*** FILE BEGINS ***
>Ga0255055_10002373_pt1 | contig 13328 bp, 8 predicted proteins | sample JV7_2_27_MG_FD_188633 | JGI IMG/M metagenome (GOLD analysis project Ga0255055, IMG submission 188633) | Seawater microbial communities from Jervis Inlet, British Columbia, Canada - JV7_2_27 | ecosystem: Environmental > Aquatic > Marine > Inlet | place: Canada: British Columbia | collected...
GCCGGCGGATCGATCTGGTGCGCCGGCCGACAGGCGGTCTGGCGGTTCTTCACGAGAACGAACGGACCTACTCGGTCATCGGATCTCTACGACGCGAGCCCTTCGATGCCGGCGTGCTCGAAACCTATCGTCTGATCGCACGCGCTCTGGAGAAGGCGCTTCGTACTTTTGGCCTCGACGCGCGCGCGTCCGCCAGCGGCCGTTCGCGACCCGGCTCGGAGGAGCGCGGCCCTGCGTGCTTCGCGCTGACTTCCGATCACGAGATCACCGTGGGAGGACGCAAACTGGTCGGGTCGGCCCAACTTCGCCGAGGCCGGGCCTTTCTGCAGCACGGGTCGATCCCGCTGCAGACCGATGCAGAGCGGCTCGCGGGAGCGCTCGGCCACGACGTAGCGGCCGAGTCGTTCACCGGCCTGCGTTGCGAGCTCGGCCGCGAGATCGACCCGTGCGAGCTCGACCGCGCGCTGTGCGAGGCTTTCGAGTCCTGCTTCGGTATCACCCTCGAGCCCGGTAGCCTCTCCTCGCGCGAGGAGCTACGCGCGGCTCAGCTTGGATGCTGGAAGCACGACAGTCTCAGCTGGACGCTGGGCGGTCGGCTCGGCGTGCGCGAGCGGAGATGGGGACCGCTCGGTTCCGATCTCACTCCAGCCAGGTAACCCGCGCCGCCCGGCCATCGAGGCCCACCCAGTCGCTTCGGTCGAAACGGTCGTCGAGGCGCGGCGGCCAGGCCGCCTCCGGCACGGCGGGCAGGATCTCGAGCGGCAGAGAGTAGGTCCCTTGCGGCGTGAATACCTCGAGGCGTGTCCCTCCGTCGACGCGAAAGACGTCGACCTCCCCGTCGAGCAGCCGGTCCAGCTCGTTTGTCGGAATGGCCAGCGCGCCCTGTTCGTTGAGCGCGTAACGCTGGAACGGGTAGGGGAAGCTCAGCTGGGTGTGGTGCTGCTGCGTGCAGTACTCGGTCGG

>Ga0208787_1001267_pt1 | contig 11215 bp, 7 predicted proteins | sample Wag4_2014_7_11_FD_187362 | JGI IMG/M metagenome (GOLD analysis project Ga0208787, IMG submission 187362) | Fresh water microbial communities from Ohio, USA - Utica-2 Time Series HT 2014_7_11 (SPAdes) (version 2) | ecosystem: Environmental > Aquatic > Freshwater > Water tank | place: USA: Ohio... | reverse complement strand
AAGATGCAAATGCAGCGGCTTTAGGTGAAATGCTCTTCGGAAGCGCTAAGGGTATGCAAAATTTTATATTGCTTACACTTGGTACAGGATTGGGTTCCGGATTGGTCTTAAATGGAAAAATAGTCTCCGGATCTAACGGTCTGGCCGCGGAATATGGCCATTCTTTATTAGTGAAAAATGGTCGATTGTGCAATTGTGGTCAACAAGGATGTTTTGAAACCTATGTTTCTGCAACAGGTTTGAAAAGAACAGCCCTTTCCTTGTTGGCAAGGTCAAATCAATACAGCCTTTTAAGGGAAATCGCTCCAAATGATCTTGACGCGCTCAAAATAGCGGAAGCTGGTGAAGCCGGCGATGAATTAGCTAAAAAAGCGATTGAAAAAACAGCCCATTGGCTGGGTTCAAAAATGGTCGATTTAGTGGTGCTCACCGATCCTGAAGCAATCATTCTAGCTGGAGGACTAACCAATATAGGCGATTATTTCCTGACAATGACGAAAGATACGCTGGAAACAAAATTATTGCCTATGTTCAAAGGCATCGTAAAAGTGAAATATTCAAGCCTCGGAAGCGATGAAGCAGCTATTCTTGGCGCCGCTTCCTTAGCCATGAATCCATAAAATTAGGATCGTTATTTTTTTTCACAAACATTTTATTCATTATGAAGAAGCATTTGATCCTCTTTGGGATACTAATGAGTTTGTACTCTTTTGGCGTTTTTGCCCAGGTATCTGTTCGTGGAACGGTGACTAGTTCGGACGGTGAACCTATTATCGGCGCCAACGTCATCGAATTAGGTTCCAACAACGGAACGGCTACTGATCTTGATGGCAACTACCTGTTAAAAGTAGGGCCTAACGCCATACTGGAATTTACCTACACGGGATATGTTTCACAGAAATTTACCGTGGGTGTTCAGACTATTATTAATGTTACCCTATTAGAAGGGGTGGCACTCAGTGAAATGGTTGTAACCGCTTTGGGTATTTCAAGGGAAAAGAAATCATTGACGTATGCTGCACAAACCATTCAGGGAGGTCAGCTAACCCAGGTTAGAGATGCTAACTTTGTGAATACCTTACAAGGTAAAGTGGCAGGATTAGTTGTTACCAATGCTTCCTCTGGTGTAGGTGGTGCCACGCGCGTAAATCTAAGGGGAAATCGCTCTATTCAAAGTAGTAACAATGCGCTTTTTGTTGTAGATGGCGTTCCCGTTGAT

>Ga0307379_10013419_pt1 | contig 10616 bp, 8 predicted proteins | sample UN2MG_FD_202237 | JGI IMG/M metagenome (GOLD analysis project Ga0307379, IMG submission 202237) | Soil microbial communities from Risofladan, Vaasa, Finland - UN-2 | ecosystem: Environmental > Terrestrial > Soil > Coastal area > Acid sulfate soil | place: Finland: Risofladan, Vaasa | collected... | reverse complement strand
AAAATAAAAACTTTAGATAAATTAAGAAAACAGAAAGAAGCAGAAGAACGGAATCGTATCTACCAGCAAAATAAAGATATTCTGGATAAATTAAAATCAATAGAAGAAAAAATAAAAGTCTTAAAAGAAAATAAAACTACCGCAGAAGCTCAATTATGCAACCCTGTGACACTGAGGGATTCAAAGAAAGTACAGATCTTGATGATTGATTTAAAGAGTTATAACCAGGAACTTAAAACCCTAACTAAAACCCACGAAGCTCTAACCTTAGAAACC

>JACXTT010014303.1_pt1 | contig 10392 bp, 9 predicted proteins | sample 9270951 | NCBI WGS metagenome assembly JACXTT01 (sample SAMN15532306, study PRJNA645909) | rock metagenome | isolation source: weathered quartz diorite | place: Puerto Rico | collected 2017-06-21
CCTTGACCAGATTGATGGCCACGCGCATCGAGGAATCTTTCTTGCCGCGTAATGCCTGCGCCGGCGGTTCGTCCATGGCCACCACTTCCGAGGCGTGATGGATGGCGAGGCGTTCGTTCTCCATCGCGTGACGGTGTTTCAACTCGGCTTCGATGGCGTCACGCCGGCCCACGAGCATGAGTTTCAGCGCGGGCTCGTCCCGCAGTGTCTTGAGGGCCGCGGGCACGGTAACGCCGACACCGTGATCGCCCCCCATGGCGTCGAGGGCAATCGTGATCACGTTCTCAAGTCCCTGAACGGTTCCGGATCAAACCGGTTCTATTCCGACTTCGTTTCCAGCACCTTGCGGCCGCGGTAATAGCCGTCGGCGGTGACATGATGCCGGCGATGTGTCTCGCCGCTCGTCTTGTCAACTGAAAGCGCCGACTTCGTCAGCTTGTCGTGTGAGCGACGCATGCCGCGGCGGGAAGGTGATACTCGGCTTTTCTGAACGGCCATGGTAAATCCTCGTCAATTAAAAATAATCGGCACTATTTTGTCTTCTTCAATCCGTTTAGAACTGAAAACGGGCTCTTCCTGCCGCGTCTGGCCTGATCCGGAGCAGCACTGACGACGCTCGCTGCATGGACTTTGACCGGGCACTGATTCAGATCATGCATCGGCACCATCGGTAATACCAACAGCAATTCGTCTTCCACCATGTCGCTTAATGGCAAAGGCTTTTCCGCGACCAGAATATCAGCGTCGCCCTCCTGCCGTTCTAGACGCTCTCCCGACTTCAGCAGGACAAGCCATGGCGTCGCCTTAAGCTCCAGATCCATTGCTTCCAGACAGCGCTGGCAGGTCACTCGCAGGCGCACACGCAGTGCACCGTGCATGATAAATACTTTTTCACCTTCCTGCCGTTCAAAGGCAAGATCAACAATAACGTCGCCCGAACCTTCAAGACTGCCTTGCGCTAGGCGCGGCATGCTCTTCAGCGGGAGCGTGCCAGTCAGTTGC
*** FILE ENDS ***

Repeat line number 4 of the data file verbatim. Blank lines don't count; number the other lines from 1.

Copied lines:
AAGATGCAAATGCAGCGGCTTTAGGTGAAATGCTCTTCGGAAGCGCTAAGGGTATGCAAAATTTTATATTGCTTACACTTGGTACAGGATTGGGTTCCGGATTGGTCTTAAATGGAAAAATAGTCTCCGGATCTAACGGTCTGGCCGCGGAATATGGCCATTCTTTATTAGTGAAAAATGGTCGATTGTGCAATTGTGGTCAACAAGGATGTTTTGAAACCTATGTTTCTGCAACAGGTTTGAAAAGAACAGCCCTTTCCTTGTTGGCAAGGTCAAATCAATACAGCCTTTTAAGGGAAATCGCTCCAAATGATCTTGACGCGCTCAAAATAGCGGAAGCTGGTGAAGCCGGCGATGAATTAGCTAAAAAAGCGATTGAAAAAACAGCCCATTGGCTGGGTTCAAAAATGGTCGATTTAGTGGTGCTCACCGATCCTGAAGCAATCATTCTAGCTGGAGGACTAACCAATATAGGCGATTATTTCCTGACAATGACGAAAGATACGCTGGAAACAAAATTATTGCCTATGTTCAAAGGCATCGTAAAAGTGAAATATTCAAGCCTCGGAAGCGATGAAGCAGCTATTCTTGGCGCCGCTTCCTTAGCCATGAATCCATAAAATTAGGATCGTTATTTTTTTTCACAAACATTTTATTCATTATGAAGAAGCATTTGATCCTCTTTGGGATACTAATGAGTTTGTACTCTTTTGGCGTTTTTGCCCAGGTATCTGTTCGTGGAACGGTGACTAGTTCGGACGGTGAACCTATTATCGGCGCCAACGTCATCGAATTAGGTTCCAACAACGGAACGGCTACTGATCTTGATGGCAACTACCTGTTAAAAGTAGGGCCTAACGCCATACTGGAATTTACCTACACGGGATATGTTTCACAGAAATTTACCGTGGGTGTTCAGACTATTATTAATGTTACCCTATTAGAAGGGGTGGCACTCAGTGAAATGGTTGTAACCGCTTTGGGTATTTCAAGGGAAAAGAAATCATTGACGTATGCTGCACAAACCATTCAGGGAGGTCAGCTAACCCAGGTTAGAGATGCTAACTTTGTGAATACCTTACAAGGTAAAGTGGCAGGATTAGTTGTTACCAATGCTTCCTCTGGTGTAGGTGGTGCCACGCGCGTAAATCTAAGGGGAAATCGCTCTATTCAAAGTAGTAACAATGCGCTTTTTGTTGTAGATGGCGTTCCCGTTGAT